Articles in the Applications Category
Mumbai, the commercial and financial capital of India has seen two major terrorist attacks in last two decades; once in 1993, when Mumbai rocked in a series of blast and second time in November 2008 when Mumbai faced a fidayeen attack where less than a dozen terrorists held the city at ransom for almost 60 hours.
This paper summarizes the pre-signals before the earthquake which may be important information for predicting the occurrence of earthquakes as well as the crustal movement after the earthquake. At last a case study of simulation of future catastrophic earthquakes and Tsunami which may happen in coming a few hundred years by using archeological excavation data of the past great earthquakes
The uplink station (INLUS), which interfaces with satellite to broadcast the correction signals, comprises of signal generation unit and RF unit with 11 m antenna. The 11m antenna and RF systems were indigenously developed and operationalized. Designing a combined feed system for INLUS was a major challenge, and required extensive experimentation and several iterations to arrive at the final design.
The Blue Book for Maritime Policy (European Commission, 2007), the Communication “Marine Knowledge 2020” (2010) and the Directive 2007/2/ EC of the European Parliament and the Council (INSPIRE Directive) are examples that recognize the importance of establishing an appropriate marine data and information infrastructure.
For the purposes of this paper, the vehicle was tele-operated from the nearby BS with the operator manoeuvring with the aid of three onboard video cameras and a display of the LiDAR data in realtime. Autonomous operation using the LiDAR data and was demonstrated in Whitty et al. (2010)(For videos, see our YouTube channel: www. youtube.com/UNSWMechatronics).
Jarrett’s wines, the subject location of this study, had undertaken much of the above however it soon became apparent that data was poorly managed, with a mix of hard- and soft-copy data. The importance of spatial data management is rarely reported in the PV literature, and the ad hoc nature of spatial data acquisition and surveyor involvement limits the opportunities for an effi cient spatial data management system to be implemented.
Precision viticulture (PV) is styled from the zonal management paradigm of precision agriculture, where large homogeneous fields are divided into smaller units based on yield or other field characteristics which may be differentially managed (Lamb et al., 2002, Bramley, 2009, Bramley and Robert, 2003) (Note that McBratney et al. (2005) suggest the definition of precision agriculture is continually evolving as we develop further technologies and greater awareness of agricultural processes). PV acknowledges the numerous spatial variations that affect grape quality and yield, including soil characteristics, pests and diseases and topography (Hall et al., 2003, Arnó et al., 2009), providing land managers with the tools to quantify and manage this variability (Proffitt, 2006). Land managers can thus ‘selectively’ treat areas, for example by the variable application of mulch, water, fertiliser, sprays etc.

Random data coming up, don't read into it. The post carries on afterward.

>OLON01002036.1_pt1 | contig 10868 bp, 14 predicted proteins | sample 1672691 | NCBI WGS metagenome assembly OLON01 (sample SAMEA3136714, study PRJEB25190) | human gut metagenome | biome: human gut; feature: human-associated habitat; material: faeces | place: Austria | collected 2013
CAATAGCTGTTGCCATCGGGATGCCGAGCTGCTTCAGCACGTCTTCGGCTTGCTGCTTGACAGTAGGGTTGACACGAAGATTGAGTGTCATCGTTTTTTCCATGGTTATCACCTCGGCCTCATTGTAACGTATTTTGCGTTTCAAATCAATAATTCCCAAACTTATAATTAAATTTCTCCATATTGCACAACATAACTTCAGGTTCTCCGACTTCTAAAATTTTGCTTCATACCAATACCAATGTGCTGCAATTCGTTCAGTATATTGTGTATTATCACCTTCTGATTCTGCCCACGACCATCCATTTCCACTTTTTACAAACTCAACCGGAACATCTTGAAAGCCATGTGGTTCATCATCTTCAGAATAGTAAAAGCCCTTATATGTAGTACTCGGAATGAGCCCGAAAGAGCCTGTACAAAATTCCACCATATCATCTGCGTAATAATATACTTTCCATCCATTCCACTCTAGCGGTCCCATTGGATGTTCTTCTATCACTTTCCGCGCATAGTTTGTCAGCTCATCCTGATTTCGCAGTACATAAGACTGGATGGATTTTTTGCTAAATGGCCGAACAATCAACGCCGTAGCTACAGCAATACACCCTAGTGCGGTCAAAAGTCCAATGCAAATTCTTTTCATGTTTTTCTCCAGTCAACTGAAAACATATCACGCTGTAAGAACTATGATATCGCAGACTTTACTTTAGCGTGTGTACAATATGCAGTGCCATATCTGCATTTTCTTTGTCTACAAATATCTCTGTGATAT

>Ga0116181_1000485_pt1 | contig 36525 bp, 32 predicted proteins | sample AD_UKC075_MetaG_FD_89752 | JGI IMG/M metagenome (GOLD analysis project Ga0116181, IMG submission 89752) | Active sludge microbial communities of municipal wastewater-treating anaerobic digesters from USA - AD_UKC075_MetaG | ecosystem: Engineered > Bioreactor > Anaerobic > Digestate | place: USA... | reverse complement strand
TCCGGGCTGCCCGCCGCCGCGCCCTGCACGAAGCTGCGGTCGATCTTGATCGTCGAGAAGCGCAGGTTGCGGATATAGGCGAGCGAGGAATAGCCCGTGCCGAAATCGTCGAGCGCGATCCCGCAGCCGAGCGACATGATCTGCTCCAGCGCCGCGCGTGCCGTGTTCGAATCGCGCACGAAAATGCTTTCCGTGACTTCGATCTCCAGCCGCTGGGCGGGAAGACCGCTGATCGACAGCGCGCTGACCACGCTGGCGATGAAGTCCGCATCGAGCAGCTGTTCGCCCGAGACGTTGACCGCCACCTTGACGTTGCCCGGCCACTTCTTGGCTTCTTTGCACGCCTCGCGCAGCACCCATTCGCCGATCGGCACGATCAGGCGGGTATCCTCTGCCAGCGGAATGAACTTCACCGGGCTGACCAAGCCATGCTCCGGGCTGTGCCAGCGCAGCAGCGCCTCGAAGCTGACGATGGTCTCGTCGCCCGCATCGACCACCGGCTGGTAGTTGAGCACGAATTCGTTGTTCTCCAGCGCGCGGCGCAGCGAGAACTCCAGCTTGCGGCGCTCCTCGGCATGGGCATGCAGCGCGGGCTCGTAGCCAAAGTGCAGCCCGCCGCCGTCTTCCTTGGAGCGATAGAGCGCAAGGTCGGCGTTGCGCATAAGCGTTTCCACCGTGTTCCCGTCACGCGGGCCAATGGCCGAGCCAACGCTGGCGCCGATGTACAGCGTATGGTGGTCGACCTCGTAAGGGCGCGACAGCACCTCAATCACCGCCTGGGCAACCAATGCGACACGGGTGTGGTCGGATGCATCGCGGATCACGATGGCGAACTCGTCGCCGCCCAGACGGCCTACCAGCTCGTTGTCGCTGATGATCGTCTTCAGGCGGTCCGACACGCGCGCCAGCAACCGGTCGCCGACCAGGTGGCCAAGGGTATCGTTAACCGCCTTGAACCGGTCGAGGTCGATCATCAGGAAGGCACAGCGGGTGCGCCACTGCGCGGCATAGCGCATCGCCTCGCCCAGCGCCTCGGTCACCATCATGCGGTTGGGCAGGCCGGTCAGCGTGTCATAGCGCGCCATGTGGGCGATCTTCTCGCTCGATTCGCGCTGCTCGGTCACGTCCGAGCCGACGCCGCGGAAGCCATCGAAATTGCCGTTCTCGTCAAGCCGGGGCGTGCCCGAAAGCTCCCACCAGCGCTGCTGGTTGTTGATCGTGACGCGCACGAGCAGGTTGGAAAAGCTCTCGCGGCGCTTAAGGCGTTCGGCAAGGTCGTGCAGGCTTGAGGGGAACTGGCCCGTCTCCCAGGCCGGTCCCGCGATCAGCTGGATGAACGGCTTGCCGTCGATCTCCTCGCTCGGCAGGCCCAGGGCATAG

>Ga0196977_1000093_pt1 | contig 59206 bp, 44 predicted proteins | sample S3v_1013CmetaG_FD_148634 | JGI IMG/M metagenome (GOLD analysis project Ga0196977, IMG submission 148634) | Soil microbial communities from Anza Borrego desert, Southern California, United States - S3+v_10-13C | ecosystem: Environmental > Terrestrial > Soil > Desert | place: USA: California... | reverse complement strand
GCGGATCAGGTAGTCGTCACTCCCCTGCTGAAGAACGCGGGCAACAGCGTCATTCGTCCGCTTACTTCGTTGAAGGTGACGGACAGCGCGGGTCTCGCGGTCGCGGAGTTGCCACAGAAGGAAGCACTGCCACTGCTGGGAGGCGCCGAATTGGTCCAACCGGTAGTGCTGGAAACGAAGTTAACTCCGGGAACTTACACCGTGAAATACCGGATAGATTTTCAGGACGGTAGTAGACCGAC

The concepts proffered in paper generally are in relation to developed jurisdictions that have fully embraced the Information Age and its significant investments in digital data management. Since 2001, and as a means of improving the administration of marine and coastal spaces through decision support, interested members of the international geomatics community have increased research efforts towards the development of marine cadastres in various jurisdictions. Among them are researchers from Canada, Australia and the United States of America (USA) (Collier, Leahy and Williamson, 2001; Ng’ang’a, Sutherland and Nichols, 2002; Sutherland, Wilkins, and Nichols, 2002; Barry, Elema and van der Molen, 2003; Binns et al., 2003; Ng’ang’a et al., 2004; Sutherland, 2004; Sutherland and Nichols, 2004; FGDC, 2008). The main focus of this paper is Canada but developments from the U.S. and Australia are briefly discussed.
Archaeology reflects the amazing diversity of human life across the globe (Neto, 2000). Archaeological investigations are considered as a principal source of knowledge of prehistoric, ancient, and extinct cultures. In order to reconstruct history, archaeologists rely on all the unearthed evidence, such as man-made objects, which can be as small as tools and ornaments or as large as architectural residues (Xia, 2006). Thus, it is important to explore archaeological contrivance and record them in a systematic way.
I was given the title of this article “How Japan is managing the disaster of this magnitude?” by the Coordinates magazine but I dare to say that Japan is not yet managing the disaster but suffering from the hardships. Though all Japanese people are in mourning the sorrow, I feel it should be my duty as an old scholar to report on the biggest earthquake and Tsunami to the rest of the world. I hope that my report would be useful to prevent the similar misery.